Joshua Nelson has written a well-plotted game-world story that, unlike every other novel of the genre, explains to those readers who are not themselves computer game addicts what the jargon means, and for that alone this old geezer reckons he deserves free beer for the rest of the year. Especially if it will bring on the second volume in the series more swiftly.
A group of acquaintances become friends while participating in a highly realistic game. The characters are distinct, speaking in their own rhythms and registers, and while there is a main character, Alex, his companions are interesting in their own right, not to mention amusing as hell in the case of Dan. The story at one level is about the characters improving their abilities in the usual way that players do in a game, but there is another level at which the story is about a corporation driven to accumulate wealth and power by exploiting the vulnerability of players under the full immersion of the game's virtual reality. Two of the companions, unbeknownst to each other, independently attempt to thwart the corporation --- one of them with the help of a force outside the game and the other with the very circumscribed but ingenious help of an AI that is part of the game system.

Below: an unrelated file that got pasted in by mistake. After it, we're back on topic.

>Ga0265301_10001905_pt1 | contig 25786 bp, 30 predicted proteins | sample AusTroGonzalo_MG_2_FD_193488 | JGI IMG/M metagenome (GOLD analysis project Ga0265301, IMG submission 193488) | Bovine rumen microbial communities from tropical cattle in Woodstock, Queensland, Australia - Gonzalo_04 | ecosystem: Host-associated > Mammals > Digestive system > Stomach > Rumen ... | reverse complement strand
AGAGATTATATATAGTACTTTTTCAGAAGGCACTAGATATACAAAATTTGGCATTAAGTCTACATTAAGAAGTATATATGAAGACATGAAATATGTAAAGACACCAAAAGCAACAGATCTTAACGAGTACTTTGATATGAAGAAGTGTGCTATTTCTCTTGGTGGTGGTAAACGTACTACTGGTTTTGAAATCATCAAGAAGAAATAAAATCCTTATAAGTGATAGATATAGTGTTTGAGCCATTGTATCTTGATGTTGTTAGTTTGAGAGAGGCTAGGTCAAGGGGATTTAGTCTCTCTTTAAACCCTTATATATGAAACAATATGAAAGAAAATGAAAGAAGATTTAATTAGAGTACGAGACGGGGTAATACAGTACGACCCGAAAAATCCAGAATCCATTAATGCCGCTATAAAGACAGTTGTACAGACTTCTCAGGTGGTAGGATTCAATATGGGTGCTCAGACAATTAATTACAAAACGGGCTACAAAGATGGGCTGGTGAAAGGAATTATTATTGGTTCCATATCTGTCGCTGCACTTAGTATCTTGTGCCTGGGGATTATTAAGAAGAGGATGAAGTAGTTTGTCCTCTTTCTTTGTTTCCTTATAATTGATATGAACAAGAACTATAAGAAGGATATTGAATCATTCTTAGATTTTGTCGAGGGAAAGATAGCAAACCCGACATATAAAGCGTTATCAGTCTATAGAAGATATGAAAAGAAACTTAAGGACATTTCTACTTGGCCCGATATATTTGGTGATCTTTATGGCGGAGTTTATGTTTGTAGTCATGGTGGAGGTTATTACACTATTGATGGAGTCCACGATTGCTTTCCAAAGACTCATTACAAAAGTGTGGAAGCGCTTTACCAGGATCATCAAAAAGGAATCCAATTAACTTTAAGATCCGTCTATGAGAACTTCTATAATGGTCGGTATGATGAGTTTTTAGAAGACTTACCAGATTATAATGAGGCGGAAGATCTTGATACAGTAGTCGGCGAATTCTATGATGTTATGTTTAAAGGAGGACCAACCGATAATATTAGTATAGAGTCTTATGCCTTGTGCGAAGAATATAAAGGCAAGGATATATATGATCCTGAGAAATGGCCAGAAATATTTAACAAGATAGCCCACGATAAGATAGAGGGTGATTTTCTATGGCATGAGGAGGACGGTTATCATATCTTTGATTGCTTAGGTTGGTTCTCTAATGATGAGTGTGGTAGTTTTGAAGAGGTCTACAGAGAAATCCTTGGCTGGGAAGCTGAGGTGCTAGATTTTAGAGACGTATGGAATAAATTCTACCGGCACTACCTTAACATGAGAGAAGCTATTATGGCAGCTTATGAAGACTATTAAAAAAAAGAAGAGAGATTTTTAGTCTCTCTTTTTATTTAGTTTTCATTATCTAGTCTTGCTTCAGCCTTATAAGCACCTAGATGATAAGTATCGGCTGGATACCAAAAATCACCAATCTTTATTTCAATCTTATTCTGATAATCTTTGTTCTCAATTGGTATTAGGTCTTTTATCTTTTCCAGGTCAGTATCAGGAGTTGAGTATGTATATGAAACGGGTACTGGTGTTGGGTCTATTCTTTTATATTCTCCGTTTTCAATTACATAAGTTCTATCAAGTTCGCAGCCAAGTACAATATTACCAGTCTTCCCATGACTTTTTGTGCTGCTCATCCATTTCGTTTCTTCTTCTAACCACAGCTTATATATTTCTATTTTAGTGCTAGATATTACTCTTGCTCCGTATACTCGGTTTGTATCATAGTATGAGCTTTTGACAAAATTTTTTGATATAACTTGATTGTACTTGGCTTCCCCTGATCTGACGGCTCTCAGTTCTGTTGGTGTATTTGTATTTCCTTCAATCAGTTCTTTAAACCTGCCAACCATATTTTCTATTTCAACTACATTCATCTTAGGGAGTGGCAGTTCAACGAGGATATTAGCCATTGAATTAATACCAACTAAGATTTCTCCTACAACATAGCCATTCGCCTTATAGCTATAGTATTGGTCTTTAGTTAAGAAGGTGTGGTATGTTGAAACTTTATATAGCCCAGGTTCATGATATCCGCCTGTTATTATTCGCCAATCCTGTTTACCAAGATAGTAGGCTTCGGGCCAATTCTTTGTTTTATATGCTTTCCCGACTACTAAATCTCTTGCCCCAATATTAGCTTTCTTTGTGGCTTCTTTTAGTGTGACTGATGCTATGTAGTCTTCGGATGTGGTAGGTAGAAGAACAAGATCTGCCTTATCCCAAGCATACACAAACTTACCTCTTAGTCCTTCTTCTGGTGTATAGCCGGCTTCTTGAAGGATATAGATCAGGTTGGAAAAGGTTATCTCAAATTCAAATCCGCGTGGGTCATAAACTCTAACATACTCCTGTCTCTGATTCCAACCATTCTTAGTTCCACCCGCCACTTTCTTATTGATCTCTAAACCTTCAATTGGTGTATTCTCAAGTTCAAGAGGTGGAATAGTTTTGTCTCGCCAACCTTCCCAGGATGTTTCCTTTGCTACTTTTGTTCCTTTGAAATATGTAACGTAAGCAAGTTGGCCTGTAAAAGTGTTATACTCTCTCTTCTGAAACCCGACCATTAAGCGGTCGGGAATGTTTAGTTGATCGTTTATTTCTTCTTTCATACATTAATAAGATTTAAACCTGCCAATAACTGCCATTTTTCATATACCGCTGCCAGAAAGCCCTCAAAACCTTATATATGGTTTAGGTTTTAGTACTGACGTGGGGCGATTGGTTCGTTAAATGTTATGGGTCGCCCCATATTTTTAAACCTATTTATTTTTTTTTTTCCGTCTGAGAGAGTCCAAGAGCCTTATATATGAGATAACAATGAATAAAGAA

While the editing was not perfect, it was much better than is usual for this genre and I was able to race through the story with minimal distraction from my inner grammar Nazi. As far as one can see on the author's Amazon page, this is his first book, which makes its quality and coherence nothing less than astonishing. I've read every Litrpg book I can lay my hands on, starting with Rus, and while there are a dozen or so that I would rank as being just as enjoyable as Resurgence, there is none that I would consider to be better.